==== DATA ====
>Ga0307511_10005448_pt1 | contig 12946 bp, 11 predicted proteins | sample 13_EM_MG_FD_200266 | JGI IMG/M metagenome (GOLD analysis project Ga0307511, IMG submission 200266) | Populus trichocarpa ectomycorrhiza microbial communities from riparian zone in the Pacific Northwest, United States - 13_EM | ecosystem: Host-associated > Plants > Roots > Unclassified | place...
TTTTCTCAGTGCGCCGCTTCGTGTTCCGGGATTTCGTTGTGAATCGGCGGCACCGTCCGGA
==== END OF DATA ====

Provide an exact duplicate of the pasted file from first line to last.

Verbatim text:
>Ga0307511_10005448_pt1 | contig 12946 bp, 11 predicted proteins | sample 13_EM_MG_FD_200266 | JGI IMG/M metagenome (GOLD analysis project Ga0307511, IMG submission 200266) | Populus trichocarpa ectomycorrhiza microbial communities from riparian zone in the Pacific Northwest, United States - 13_EM | ecosystem: Host-associated > Plants > Roots > Unclassified | place...
TTTTCTCAGTGCGCCGCTTCGTGTTCCGGGATTTCGTTGTGAATCGGCGGCACCGTCCGGA